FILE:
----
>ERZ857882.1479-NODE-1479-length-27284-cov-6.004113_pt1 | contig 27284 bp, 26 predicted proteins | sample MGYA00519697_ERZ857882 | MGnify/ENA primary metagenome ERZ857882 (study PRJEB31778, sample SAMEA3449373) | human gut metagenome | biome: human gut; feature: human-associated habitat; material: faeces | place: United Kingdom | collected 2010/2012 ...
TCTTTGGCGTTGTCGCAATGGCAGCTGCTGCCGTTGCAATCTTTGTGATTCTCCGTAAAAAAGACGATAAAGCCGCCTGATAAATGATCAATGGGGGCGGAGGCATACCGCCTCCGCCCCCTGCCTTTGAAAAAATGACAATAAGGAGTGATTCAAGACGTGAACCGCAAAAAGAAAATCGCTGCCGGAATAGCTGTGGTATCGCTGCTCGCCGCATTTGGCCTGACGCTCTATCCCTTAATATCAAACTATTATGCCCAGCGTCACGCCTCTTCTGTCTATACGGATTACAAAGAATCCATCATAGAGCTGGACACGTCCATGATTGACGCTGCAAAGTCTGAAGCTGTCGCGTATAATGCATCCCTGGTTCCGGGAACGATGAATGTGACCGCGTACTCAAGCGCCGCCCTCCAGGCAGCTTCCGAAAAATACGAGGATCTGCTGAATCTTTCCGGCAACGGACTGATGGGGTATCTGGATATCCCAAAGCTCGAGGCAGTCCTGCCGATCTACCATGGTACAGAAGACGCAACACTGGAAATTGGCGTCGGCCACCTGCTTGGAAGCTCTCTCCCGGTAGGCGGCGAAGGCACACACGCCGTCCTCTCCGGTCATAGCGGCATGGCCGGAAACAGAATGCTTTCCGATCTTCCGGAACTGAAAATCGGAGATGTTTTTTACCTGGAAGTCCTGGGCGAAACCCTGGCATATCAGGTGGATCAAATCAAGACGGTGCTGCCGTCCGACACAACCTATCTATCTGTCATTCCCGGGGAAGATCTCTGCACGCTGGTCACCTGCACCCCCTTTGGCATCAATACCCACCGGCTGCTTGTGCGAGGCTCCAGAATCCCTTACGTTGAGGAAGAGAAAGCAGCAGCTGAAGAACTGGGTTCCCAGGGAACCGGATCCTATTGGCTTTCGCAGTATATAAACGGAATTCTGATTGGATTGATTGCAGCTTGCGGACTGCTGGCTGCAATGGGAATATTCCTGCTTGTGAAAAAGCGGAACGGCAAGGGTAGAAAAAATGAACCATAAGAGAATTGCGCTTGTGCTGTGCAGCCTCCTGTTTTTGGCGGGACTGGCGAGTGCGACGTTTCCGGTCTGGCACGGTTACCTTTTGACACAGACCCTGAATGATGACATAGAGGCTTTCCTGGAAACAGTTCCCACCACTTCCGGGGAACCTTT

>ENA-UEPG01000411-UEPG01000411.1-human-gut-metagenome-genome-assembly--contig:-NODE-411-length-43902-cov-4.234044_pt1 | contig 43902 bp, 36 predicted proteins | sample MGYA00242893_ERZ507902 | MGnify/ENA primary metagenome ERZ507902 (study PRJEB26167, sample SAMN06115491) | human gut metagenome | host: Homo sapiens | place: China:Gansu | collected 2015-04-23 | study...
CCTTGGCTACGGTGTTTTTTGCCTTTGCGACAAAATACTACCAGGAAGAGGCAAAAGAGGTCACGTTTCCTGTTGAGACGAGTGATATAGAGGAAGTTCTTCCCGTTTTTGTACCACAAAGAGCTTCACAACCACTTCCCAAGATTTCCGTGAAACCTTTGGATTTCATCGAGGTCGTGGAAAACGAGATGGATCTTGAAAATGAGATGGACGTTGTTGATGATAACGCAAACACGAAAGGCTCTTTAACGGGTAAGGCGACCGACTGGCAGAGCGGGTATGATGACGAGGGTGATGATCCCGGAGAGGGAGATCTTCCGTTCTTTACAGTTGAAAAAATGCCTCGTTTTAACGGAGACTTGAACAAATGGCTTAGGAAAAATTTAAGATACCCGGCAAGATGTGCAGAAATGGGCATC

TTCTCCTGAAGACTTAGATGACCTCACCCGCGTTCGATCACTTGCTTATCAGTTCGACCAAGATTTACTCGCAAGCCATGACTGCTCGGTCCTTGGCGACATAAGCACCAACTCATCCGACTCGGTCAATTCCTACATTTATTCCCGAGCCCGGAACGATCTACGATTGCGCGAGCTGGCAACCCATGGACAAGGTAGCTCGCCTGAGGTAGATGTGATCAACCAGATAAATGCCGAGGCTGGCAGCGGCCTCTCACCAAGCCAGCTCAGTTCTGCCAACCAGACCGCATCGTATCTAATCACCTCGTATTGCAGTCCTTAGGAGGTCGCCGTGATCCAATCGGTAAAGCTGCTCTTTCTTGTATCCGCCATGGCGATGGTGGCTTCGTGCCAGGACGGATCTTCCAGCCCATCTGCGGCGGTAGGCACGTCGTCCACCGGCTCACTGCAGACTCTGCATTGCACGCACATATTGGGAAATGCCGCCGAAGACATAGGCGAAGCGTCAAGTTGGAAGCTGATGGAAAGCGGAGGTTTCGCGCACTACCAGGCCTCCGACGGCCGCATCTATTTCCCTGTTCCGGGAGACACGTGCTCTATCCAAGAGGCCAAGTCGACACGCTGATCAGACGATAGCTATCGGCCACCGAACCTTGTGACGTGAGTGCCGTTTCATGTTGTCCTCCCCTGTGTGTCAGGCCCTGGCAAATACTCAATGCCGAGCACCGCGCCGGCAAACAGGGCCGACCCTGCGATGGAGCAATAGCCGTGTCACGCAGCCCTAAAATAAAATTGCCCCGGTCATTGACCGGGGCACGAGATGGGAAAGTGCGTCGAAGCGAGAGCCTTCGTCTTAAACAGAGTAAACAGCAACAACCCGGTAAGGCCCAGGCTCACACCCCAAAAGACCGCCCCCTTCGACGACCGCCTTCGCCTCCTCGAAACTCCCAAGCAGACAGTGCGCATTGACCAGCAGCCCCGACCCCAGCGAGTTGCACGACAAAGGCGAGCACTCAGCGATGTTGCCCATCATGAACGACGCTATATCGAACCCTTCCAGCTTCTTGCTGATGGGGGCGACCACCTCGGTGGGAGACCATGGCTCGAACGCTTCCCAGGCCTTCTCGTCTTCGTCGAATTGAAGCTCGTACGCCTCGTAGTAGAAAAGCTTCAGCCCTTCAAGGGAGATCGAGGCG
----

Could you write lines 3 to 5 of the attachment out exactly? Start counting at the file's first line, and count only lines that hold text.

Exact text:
>ENA-UEPG01000411-UEPG01000411.1-human-gut-metagenome-genome-assembly--contig:-NODE-411-length-43902-cov-4.234044_pt1 | contig 43902 bp, 36 predicted proteins | sample MGYA00242893_ERZ507902 | MGnify/ENA primary metagenome ERZ507902 (study PRJEB26167, sample SAMN06115491) | human gut metagenome | host: Homo sapiens | place: China:Gansu | collected 2015-04-23 | study...
CCTTGGCTACGGTGTTTTTTGCCTTTGCGACAAAATACTACCAGGAAGAGGCAAAAGAGGTCACGTTTCCTGTTGAGACGAGTGATATAGAGGAAGTTCTTCCCGTTTTTGTACCACAAAGAGCTTCACAACCACTTCCCAAGATTTCCGTGAAACCTTTGGATTTCATCGAGGTCGTGGAAAACGAGATGGATCTTGAAAATGAGATGGACGTTGTTGATGATAACGCAAACACGAAAGGCTCTTTAACGGGTAAGGCGACCGACTGGCAGAGCGGGTATGATGACGAGGGTGATGATCCCGGAGAGGGAGATCTTCCGTTCTTTACAGTTGAAAAAATGCCTCGTTTTAACGGAGACTTGAACAAATGGCTTAGGAAAAATTTAAGATACCCGGCAAGATGTGCAGAAATGGGCATC

TTCTCCTGAAGACTTAGATGACCTCACCCGCGTTCGATCACTTGCTTATCAGTTCGACCAAGATTTACTCGCAAGCCATGACTGCTCGGTCCTTGGCGACATAAGCACCAACTCATCCGACTCGGTCAATTCCTACATTTATTCCCGAGCCCGGAACGATCTACGATTGCGCGAGCTGGCAACCCATGGACAAGGTAGCTCGCCTGAGGTAGATGTGATCAACCAGATAAATGCCGAGGCTGGCAGCGGCCTCTCACCAAGCCAGCTCAGTTCTGCCAACCAGACCGCATCGTATCTAATCACCTCGTATTGCAGTCCTTAGGAGGTCGCCGTGATCCAATCGGTAAAGCTGCTCTTTCTTGTATCCGCCATGGCGATGGTGGCTTCGTGCCAGGACGGATCTTCCAGCCCATCTGCGGCGGTAGGCACGTCGTCCACCGGCTCACTGCAGACTCTGCATTGCACGCACATATTGGGAAATGCCGCCGAAGACATAGGCGAAGCGTCAAGTTGGAAGCTGATGGAAAGCGGAGGTTTCGCGCACTACCAGGCCTCCGACGGCCGCATCTATTTCCCTGTTCCGGGAGACACGTGCTCTATCCAAGAGGCCAAGTCGACACGCTGATCAGACGATAGCTATCGGCCACCGAACCTTGTGACGTGAGTGCCGTTTCATGTTGTCCTCCCCTGTGTGTCAGGCCCTGGCAAATACTCAATGCCGAGCACCGCGCCGGCAAACAGGGCCGACCCTGCGATGGAGCAATAGCCGTGTCACGCAGCCCTAAAATAAAATTGCCCCGGTCATTGACCGGGGCACGAGATGGGAAAGTGCGTCGAAGCGAGAGCCTTCGTCTTAAACAGAGTAAACAGCAACAACCCGGTAAGGCCCAGGCTCACACCCCAAAAGACCGCCCCCTTCGACGACCGCCTTCGCCTCCTCGAAACTCCCAAGCAGACAGTGCGCATTGACCAGCAGCCCCGACCCCAGCGAGTTGCACGACAAAGGCGAGCACTCAGCGATGTTGCCCATCATGAACGACGCTATATCGAACCCTTCCAGCTTCTTGCTGATGGGGGCGACCACCTCGGTGGGAGACCATGGCTCGAACGCTTCCCAGGCCTTCTCGTCTTCGTCGAATTGAAGCTCGTACGCCTCGTAGTAGAAAAGCTTCAGCCCTTCAAGGGAGATCGAGGCG